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Building a computer for the first time

Last response: in Systems
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June 8, 2009 4:12:28 AM

Alright, I'm seeking advice on how to make informed decisions in regards to selecting my own components. While I have no doubts that many of the people here are very knowledgeable, I feel much better taking the advice of people who can point to sources which back up what they're saying. Therefore I would greatly appreciate it some of you could point me towards some good resources rather than just listing me a bunch of components. I hope you understand. So far I've been able to learn a great deal about CPU's and GPU's from this site and others, but I'm still somewhat confused in regards to motherboards, power supplies, and so forth

That said, here's my situation. I am a college student that's been getting by with fairly nice 15in Dell laptop for a several years now. I finally have enough money in the bank that I'm comfortable with laying down $1000 on a new desktop. Of course that means I have nothing to carry on to this new desktop. I'm starting from scratch.

I've been doing a lot of research and am starting to get a fairly good idea of what I'm going to get, however I still have questions and I want to see what the community here has to say.

So here we go:

APPROXIMATE PURCHASE DATE: I'm expecting to order sometime this month. I'm hoping to come to a decision this week, but am in no real rush.

BUDGET RANGE: US$900-1000. Will consider up to $1100 but the goal here is $1000.

SYSTEM USAGE FROM MOST TO LEAST IMPORTANT: Gaming, surfing the internet, watching movies

PARTS NOT REQUIRED: mouse, OS (I have an MSDN account through school)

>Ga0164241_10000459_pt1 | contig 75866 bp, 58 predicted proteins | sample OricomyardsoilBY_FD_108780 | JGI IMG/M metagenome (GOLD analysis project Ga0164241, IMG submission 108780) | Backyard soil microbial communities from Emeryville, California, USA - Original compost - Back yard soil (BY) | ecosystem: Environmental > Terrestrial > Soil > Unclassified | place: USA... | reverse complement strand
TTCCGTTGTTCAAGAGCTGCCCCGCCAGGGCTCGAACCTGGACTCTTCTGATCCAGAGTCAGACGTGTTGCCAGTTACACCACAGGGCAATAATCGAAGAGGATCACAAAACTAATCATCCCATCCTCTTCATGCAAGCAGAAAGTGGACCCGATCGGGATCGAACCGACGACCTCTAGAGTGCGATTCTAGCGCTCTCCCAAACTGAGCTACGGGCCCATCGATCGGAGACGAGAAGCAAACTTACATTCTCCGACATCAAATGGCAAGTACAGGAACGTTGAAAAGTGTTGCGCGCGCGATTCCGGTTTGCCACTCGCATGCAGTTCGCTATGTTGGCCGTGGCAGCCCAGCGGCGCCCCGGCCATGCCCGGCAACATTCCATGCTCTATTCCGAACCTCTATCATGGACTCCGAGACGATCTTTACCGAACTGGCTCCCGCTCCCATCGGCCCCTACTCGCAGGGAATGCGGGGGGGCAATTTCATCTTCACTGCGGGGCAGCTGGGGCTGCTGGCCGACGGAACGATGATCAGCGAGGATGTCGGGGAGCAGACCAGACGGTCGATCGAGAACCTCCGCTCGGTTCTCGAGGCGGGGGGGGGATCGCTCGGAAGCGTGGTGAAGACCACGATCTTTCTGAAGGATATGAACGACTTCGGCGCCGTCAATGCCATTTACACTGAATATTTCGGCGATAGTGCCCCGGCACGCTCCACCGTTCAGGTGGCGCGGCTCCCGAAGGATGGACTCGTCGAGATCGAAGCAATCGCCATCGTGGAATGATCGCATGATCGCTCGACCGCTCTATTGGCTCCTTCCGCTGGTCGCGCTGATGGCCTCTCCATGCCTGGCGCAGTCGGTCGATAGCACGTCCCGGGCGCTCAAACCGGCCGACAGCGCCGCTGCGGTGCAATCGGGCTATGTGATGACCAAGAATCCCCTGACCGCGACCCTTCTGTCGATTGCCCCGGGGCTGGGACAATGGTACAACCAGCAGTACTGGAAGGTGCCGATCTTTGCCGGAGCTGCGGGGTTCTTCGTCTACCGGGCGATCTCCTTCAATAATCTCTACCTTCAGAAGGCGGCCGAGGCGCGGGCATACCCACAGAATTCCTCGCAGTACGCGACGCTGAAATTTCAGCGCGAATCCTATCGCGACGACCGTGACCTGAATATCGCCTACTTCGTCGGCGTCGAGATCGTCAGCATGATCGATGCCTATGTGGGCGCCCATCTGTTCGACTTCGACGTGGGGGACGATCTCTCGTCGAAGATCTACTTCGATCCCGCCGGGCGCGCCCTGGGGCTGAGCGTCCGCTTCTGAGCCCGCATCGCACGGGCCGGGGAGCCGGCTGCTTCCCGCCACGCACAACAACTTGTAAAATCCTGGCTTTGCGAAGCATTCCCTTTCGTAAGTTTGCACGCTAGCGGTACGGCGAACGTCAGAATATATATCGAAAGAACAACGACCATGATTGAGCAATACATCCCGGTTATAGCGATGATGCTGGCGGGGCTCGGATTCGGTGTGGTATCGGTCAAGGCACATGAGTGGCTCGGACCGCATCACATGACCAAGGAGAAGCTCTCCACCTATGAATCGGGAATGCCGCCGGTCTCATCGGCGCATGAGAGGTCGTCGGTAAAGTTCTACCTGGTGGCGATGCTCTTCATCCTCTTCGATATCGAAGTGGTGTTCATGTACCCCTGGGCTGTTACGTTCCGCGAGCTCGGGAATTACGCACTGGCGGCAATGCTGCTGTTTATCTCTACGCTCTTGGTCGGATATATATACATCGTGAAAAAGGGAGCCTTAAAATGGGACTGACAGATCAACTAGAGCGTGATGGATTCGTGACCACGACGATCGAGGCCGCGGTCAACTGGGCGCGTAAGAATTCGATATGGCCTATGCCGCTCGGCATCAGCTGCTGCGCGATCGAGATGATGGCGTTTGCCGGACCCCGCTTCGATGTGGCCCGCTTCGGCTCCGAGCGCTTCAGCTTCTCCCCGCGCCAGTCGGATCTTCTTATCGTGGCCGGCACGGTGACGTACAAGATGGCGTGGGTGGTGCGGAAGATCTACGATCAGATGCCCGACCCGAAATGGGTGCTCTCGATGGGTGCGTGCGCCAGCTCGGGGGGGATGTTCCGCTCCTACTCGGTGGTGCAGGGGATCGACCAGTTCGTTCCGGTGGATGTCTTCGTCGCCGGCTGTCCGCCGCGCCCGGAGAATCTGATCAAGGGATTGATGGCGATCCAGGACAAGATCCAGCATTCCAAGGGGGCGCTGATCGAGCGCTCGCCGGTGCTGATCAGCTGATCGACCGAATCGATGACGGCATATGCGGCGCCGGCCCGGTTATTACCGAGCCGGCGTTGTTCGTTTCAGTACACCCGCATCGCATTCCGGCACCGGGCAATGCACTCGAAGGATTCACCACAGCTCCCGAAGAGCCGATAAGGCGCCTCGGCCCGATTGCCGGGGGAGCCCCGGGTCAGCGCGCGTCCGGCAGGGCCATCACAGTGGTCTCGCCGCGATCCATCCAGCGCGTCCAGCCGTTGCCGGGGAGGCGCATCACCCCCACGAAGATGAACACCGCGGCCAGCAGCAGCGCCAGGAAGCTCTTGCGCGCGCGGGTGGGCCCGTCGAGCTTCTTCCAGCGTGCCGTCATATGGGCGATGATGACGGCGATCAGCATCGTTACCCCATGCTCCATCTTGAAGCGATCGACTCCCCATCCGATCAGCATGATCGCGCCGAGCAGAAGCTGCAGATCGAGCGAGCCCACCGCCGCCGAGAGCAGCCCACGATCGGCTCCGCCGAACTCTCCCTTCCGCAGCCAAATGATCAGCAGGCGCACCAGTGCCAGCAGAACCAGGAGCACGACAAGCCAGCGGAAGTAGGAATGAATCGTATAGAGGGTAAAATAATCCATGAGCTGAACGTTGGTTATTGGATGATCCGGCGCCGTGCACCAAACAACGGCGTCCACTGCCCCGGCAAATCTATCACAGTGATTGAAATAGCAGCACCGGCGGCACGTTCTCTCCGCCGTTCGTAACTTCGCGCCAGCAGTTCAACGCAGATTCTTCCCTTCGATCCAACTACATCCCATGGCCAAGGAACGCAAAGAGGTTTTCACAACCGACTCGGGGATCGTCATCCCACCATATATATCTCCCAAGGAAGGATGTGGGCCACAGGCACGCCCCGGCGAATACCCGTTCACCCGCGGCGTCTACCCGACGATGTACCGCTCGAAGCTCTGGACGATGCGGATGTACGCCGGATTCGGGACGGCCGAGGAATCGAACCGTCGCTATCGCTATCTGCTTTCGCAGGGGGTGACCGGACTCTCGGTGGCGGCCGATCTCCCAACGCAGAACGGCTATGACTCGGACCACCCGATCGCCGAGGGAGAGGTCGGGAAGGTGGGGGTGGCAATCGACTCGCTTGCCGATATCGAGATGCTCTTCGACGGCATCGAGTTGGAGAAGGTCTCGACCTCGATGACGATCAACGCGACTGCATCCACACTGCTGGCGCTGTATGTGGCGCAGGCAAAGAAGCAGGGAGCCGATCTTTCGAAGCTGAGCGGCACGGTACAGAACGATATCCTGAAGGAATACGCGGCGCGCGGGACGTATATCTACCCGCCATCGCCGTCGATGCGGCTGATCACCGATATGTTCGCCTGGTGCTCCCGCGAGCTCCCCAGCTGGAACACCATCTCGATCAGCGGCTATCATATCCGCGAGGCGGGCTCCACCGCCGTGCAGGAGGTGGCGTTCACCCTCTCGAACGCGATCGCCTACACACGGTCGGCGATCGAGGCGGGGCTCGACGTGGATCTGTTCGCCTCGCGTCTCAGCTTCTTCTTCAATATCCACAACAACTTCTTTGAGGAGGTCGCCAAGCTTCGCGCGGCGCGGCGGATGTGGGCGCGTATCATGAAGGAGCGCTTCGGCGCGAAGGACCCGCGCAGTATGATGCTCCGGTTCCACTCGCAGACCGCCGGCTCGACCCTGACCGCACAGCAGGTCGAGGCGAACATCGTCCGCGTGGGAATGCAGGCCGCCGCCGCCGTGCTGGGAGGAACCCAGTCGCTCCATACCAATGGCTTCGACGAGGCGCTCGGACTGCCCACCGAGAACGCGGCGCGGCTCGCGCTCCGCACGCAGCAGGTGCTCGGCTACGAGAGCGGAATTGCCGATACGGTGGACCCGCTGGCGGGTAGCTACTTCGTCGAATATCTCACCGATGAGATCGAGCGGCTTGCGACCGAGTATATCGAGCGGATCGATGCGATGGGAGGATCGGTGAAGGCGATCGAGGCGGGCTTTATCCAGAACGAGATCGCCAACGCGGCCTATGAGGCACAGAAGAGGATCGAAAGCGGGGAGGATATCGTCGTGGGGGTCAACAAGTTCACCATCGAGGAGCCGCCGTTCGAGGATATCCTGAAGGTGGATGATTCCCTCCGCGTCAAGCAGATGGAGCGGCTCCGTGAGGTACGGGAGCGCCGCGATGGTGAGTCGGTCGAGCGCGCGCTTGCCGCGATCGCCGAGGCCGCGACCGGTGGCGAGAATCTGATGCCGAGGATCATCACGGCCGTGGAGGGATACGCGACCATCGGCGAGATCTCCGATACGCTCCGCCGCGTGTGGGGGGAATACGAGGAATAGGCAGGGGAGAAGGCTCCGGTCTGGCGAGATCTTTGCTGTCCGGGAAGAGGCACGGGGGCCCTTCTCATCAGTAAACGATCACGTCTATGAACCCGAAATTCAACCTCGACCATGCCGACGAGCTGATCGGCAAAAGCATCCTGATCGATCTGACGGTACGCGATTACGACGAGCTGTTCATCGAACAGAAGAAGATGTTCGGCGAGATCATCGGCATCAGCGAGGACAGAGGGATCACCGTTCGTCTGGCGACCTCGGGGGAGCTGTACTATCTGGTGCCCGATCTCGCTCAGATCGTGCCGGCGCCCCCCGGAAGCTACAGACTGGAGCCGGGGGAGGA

PREFERRED WEBSITE(S) FOR PARTS: Newegg

PARTS PREFERENCES: None in particular. I have some ideas that I'm putting in the comments

OVERCLOCKING: Maybe (never had my own desktop to try it on)

SLI OR CROSSFIRE: Yes (but not required)

MONITOR RESOLUTION: I like my laptop which is 1680x1050.

ADDITIONAL COMMENTS: I've been playing with different builds via Newegg wish lists and have come to the conclusion that there is no way I'll get an i7 for less than $1100, but that's ok. From what I understand Q9xxx's or Q8xxx's aren't that much worse in practical terms and since Intel is working on new chips anyways I don't see any reason to stretch my budget for one. AMD's Phenom II X4's don't look bad either. Also I'm not necessarily set on a quad-core, though for a $1000 rig it seems I might as well.

For GPU's I was initially looking at the 4890, however benchmarks seem to indicate it not necessarily being a big enough improvement over the 4870 to justify it's price. Recently the manufacturers seem to have noticed this because most of the 4890's on Newegg are on sale. Now for my price range this site recommends going with dual 4770's, but of course they're in short supply. Interestingly enough, 4850's are currently on sale and I might be able to snag a couple for under $250 total. I imagine that wouldn't be a bad deal either. Finally there's the cheaper option which is getting a GTX 260 core 216.